HERE'S WHAT I LEARNED WHEN FACEBOOK FLEW ME TO THE USA

What happens when you throw 75 experts from 18 countries in the one room to thrash out the biggest challenges keeping young people safe online?

MAGIC! 

The event? Facebook’s Global Safety Network Summit, a day-long series of conversations around building safety and compassion online. Being a massive #cybersafetygeek, I was pretty pumped to be there!

Spending time in Washington D.C. I couldn’t help but feel like the vision we dreamed up over ten years ago, when we started PROJECT ROCKIT, has never been more relevant:

A world where kindness and respect thrive over bullying, hate and prejudice and all young people are free to realise their potential

Our goal at PROJECT ROCKIT is to create spaces - on and offline - where all young people have access to respect, acceptance, creative expression and real social leadership.

But how do we help young people build resilience in a digital world?

Emily Frith (Director of Mental Health at the Education Policy Institute), Me, Rick Fernandes (Executive Director of the Fred Rogers Center), Dr Sameer Hinduja (Co-Director of the Cyberbullying Research Center) and Caroline Millin (Facebook Safety Policy Programs lead across Europe, Middle East and Africa)

Emily Frith (Director of Mental Health at the Education Policy Institute), Me, Rick Fernandes (Executive Director of the Fred Rogers Center), Dr Sameer Hinduja (Co-Director of the Cyberbullying Research Center) and Caroline Millin (Facebook Safety Policy Programs lead across Europe, Middle East and Africa)

This was the question that my fellow panelists and I were tasked with. Here’s how it went. 

There is no shortage of literature around fostering resilience and wellbeing in young people so instead I want to share with you three ideas that I think don’t get enough airtime in the digital age.

So, how does PROJECT ROCKIT build resilience and wellbeing in young people?

#1 Build Character

Let’s help young people identify who they are not what they are. The goal of wellbeing isn't to be stable, it’s to be well, really well. Having a strong and positive understanding of who you are and what you stand for is so important when developing resilience in young people. 

How can we expect young people to stand up if they don’t know what they stand for? 

When we have a positive view of ourselves and a sense of duty, we're more likely to bounce back. It might be helpful to start the conversation here.

#2 Allow young people to FAIL

Historically, young people have developed resilience offline by failing. I mean, that’s how we develop our elasticity and bounce-back skills, right? Through risk and practice?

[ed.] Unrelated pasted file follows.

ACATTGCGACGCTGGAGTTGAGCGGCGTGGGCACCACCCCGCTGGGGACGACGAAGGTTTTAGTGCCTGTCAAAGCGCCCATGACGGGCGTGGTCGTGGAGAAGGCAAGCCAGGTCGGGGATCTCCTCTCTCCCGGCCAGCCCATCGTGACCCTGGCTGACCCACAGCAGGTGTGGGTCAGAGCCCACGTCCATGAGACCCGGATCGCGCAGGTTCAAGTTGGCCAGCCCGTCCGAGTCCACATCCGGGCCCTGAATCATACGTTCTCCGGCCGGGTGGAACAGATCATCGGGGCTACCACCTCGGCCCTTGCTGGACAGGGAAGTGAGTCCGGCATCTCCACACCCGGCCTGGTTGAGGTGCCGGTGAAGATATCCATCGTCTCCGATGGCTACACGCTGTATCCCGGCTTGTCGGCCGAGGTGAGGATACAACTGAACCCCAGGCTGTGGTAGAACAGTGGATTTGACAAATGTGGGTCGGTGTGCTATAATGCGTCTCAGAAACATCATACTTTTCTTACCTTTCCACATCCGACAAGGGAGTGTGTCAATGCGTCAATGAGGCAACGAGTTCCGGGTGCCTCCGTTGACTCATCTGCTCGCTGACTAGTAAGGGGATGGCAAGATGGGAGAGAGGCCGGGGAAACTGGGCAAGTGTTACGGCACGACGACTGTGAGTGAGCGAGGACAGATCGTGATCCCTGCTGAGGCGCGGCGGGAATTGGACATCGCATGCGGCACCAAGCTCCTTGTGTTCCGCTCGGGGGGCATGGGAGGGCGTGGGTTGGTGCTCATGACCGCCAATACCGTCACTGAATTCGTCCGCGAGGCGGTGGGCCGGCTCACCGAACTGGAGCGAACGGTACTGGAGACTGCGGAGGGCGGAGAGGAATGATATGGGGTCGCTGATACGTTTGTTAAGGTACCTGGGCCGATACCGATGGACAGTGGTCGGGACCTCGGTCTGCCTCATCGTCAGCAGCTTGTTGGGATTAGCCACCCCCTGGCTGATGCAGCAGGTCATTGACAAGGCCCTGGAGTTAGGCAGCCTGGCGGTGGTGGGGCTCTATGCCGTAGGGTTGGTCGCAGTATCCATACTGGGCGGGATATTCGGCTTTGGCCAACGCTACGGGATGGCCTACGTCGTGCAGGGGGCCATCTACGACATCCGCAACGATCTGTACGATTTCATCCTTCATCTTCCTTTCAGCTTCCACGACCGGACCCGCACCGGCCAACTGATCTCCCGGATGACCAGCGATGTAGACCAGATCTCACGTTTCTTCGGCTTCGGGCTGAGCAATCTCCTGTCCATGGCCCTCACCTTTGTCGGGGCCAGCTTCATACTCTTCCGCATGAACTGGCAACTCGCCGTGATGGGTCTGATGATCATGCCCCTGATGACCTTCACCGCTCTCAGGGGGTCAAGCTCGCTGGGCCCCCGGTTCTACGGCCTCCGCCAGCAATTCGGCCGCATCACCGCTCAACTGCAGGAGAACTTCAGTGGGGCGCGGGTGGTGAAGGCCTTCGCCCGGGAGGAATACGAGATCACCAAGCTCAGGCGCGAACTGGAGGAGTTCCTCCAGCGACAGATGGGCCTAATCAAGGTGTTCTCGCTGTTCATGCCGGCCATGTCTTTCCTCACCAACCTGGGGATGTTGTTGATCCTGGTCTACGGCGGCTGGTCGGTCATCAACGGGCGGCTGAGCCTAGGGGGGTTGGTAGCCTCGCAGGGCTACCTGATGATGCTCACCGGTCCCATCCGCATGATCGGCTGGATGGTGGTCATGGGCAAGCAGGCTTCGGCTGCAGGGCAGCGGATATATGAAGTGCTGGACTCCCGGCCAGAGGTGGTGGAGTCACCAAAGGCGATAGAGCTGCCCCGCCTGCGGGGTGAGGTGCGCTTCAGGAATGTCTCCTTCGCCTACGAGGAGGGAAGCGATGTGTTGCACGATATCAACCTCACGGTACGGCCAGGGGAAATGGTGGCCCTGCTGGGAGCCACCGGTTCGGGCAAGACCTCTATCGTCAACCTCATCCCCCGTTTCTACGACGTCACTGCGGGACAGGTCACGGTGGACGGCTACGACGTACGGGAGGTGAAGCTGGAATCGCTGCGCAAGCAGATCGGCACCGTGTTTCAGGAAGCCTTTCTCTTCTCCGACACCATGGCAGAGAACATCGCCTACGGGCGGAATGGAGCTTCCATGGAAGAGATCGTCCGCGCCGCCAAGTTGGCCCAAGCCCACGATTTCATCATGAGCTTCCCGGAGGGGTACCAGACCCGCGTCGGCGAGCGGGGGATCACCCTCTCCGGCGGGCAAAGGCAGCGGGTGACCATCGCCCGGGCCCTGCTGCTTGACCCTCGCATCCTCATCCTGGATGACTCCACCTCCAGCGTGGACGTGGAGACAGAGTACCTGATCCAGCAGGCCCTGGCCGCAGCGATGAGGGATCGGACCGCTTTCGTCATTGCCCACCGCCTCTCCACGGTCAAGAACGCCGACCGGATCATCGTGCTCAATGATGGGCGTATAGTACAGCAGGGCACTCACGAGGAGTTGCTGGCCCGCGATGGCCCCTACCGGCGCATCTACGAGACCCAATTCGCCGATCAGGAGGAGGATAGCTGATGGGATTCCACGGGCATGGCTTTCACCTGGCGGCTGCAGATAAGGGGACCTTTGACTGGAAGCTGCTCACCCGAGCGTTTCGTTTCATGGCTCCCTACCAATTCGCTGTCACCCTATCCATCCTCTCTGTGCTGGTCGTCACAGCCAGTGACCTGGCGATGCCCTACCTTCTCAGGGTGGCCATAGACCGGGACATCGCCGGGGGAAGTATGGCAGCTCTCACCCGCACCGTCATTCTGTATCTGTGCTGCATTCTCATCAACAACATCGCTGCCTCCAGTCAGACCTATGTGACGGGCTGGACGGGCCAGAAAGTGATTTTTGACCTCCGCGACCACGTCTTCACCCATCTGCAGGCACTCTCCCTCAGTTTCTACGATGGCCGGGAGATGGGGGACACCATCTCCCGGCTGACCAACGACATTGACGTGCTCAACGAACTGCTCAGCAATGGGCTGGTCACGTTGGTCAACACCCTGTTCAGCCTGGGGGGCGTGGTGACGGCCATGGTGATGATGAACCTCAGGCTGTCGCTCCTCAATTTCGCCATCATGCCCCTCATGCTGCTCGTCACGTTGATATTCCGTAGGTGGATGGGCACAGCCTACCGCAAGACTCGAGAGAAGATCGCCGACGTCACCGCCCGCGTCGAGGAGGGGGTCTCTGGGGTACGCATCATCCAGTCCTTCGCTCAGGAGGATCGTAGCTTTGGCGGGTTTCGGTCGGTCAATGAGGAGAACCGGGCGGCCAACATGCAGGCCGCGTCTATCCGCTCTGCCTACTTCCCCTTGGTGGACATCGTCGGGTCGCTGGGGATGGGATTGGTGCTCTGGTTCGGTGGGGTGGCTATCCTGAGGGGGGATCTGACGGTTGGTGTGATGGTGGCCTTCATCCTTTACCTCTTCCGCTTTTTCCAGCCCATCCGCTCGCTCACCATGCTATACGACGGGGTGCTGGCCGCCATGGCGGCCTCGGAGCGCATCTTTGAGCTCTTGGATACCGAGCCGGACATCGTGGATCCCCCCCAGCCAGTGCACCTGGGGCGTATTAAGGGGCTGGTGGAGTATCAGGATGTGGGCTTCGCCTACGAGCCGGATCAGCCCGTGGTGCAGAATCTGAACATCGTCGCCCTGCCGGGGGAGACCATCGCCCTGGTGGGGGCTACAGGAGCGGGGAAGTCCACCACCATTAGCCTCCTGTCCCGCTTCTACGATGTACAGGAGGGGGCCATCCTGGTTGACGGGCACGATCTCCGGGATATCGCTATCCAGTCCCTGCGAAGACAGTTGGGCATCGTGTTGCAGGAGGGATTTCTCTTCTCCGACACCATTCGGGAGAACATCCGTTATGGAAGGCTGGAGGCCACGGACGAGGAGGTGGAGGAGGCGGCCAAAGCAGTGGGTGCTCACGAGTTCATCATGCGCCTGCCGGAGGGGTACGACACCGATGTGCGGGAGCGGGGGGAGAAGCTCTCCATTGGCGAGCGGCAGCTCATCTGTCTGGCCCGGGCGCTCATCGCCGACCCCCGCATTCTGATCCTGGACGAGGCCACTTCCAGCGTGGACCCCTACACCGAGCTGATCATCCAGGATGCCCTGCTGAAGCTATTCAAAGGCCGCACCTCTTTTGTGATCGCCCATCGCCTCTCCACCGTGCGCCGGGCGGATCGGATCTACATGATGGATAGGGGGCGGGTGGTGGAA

But for so many grown-ups, the digital space is wrapped up in so much fear and apprehension that young people don’t have room to fail. 

Young people report back to us that when grown-ups talk about social media, there’s a lot of messages around “fear and shame”.  Maybe we need to stop telling young people that “you can never make a mistake online, because it will be there FOR-E-VER! 

The young people we work with say:

“Adults want us to be resilient but how can we learn how to bounce back if we’re not allowed to stuff up?”

Failure helps us build character, learn our strengths and limits AND helps us know that next time everything stuffs up, it will all be ok.

At PROJECT ROCKIT we practice failure with young people in a controlled, safe workshop environment so they’re prepared with the skills to act if nasty stuff really does go down. 

#3 When it comes to resilience, social media is not the enemy

For so many of the students we work with, particularly marginalised youth in regional and remote parts of Australia, social media can be the glue that connects them to their community.

This is particularly true for our young LGBTIQ P-ROCKers who tell us that without social media they would otherwise feel isolated, like they are all alone.

We see that when the community attitudes towards social media are negative it tends to lead to social exclusion and a fragility in young people. On the other hand, when community attitudes towards social media are positive, it tends to lead to social inclusion, self esteem and empowerment.

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It was a great honour working side-by-side so many inspiring individuals and organisations. I am in awe of the incredible work of those at the coal face. Those who are exposed to the darkest cavities of humanity. 

Take the National Centre for Missing and Exploited Children who work tirelessly to help find missing children, reduce child sexual exploitation, and prevent child victimization. 

And then there's the Tyler Clementi Foundation, an organisation set up in memory of the smart and talented Tyler, who at 18 years old ended his life due to the cruelty and humiliation he experienced online.

These people are my heroes. A big thank you to the people behind the screens; the team at Facebook. The engineers, researchers, academics and safety experts that devote their professional lives to make the digital space a safer and kinder world for all of us. Thanks so much for having us! 💪🏽  

And yep, we do believe that kindness and respect Trumps bullying, hate and prejudice.

Here’s a cheeky video of me visiting The White House with our new online anti-bullying platform designed by young people for young people, starring young people. The program has a huge focus on building empathy, values and citizenship in young people so we thought it might be of interest!

Available on desktop or tablet, PROJECT ROCKIT can be accessed anywhere with an Internet connection. Thanks D.C. city wifi!

So how do you grow strength and resilience in young people?

Join the conversation below or by tweeting @PROJECTROCKIT and @1RosieThomas!

PS How annoying is jet lag? I realised I needed sleep when I arrived home and my car remote wouldn't get me through the front door of my house!  🙄

Rosie Thomas